Cumberland wants to merge water utilities for Parrsboro, Pugwash and Springhill

·2 min read
Currently, the three water utilities operate separately. The municipality wants to merge them.  (David Donnelly/CBC - image credit)
Currently, the three water utilities operate separately. The municipality wants to merge them. (David Donnelly/CBC - image credit)

Some people in the Municipality of Cumberland, N.S., could be paying 20 per cent more for water next year if a proposed merger goes ahead.

The municipality wants to combine the water utilities of Parrsboro, Pugwash and Springhill into one utility, and applied for a rate increase for that one utility.

Currently, the water services are all managed separately and keep accounting records separately. They file these records to the Nova Scotia Utility and Review Board.

"It makes sense from an administrative and maintenance point of view to combine the municipalities," said Cumberland CAO Gregg Herrett.

"The rates are different in Pugwash, Springhill and Parrsboro and eventually we want to come to the same rate."

Herrett says the rate increase will help pay for improvements to these water services. In Parrsboro and Springhill, the original water systems date to the late 1800s.

Herrett estimated that for Pugwash bills could go up 19 per cent, and for Springhill it could be more than 20 per cent.

These communities use different rate structures. Although Parrsboro homes are metered, billing is done using a tap count. It's the last municipality in Nova Scotia to use a tap count system.

Pugwash uses a metered system, which was updated in 2020.

But Springhill only has some meters and many residents pay a flat rate for water. This will change with merging the systems. Because of these different systems, if the rate increase is approved it will affect each community by a different percentage.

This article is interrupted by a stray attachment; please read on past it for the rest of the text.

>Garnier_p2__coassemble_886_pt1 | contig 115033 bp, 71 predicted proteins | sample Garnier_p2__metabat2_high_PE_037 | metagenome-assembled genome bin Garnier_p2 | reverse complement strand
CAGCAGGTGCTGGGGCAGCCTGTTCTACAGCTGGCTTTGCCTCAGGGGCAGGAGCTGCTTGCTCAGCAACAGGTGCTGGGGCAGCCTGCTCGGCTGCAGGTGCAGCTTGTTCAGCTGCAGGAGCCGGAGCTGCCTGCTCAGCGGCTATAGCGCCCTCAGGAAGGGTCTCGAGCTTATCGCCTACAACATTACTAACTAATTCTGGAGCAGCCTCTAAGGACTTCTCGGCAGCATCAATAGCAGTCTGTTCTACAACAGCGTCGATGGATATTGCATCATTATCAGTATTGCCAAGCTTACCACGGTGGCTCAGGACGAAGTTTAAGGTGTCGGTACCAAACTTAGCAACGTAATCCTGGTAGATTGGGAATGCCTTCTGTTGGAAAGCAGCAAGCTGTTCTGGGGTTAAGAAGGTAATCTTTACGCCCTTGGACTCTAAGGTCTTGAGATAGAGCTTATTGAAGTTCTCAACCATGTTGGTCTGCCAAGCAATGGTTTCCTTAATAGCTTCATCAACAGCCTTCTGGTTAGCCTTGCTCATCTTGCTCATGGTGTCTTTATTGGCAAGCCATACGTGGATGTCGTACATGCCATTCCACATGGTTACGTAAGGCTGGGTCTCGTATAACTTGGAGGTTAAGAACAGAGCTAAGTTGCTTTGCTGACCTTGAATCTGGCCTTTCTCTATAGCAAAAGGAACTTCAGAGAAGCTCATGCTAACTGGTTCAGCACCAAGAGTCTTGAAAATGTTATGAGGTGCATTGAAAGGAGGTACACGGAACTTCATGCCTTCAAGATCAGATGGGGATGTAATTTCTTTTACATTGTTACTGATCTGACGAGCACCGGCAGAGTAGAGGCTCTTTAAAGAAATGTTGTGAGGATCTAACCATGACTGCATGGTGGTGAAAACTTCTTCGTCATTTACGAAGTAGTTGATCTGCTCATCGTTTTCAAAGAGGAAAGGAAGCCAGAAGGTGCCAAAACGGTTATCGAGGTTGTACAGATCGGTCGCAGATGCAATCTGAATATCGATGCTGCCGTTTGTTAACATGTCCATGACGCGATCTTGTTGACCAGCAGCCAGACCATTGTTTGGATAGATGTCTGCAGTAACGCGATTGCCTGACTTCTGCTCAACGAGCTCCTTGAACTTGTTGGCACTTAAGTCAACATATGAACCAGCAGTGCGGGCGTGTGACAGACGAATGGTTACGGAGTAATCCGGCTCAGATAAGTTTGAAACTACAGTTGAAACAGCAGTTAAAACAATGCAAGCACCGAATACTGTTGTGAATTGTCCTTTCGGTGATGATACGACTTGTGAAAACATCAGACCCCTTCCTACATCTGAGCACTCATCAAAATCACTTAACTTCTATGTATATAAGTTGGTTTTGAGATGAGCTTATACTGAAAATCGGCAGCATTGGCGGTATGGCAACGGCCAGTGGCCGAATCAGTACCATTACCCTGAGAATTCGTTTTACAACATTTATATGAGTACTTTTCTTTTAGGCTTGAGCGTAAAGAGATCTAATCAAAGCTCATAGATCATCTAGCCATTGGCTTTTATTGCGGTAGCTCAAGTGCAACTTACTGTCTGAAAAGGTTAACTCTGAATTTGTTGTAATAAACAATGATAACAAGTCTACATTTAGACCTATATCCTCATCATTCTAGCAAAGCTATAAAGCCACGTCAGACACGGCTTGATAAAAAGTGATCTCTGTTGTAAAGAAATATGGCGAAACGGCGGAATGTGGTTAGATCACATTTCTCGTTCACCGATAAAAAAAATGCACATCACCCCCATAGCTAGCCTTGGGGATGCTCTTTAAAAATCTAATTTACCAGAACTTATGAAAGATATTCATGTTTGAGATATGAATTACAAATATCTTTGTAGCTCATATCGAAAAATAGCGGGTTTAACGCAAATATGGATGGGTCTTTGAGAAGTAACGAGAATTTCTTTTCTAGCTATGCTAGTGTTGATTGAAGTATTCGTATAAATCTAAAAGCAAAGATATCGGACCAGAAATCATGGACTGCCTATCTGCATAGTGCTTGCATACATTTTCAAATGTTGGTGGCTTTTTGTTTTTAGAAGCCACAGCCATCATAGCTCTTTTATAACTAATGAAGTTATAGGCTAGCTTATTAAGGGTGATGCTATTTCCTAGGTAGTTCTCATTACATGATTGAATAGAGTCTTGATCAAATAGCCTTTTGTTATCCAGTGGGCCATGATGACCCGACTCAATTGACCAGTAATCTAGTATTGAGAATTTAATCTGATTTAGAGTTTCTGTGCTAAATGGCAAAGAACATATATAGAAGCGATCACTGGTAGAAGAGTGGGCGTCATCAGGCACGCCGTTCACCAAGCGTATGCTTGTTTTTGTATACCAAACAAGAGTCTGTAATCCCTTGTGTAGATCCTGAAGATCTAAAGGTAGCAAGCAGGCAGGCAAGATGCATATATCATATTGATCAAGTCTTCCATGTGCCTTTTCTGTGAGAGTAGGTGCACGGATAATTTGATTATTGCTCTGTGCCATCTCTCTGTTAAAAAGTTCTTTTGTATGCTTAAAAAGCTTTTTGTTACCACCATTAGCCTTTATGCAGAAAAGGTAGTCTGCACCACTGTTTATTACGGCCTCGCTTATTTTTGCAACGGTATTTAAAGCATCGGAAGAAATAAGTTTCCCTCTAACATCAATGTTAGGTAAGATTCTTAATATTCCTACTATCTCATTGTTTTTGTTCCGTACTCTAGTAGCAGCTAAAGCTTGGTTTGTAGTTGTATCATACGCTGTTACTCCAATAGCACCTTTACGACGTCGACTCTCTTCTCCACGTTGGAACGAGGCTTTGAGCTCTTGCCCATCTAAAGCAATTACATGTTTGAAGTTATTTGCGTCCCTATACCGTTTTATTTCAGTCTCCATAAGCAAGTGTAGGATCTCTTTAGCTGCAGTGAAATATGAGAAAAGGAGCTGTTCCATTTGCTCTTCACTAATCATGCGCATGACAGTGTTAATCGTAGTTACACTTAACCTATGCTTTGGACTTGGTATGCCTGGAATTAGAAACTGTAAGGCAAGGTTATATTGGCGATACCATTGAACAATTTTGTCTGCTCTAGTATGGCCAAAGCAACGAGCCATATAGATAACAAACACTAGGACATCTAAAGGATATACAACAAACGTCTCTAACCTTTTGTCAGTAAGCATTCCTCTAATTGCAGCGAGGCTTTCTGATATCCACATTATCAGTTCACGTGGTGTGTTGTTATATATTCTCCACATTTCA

'Unfair to the community'

Sutton McKay is a landlord who owns apartments in Springhill and Parrsboro. He says he and other residents will not be happy with the increase.

"I think it's unfair to the community and to the taxpayers and to low income families" said McKay.

McKay believes improvements to the water system should come at the expense of the municipality and the province, and not out of a rate increase.

The municipality's most recent water rate study showed the water utility services have a surplus of $2.2 million.

McKay does not see the logic in combining the different water services.

"They're completely different communities. The water mains are definitely not connected, so to share them just doesn't make sense. It only makes sense from the Cumberland County accounting and bookkeeping perspective."

The Municipality of Cumberland has submitted its proposed water rates to the Nova Scotia Utility and Review Board.

A public hearing is scheduled for Dec. 2 at the Springhill administrative centre.

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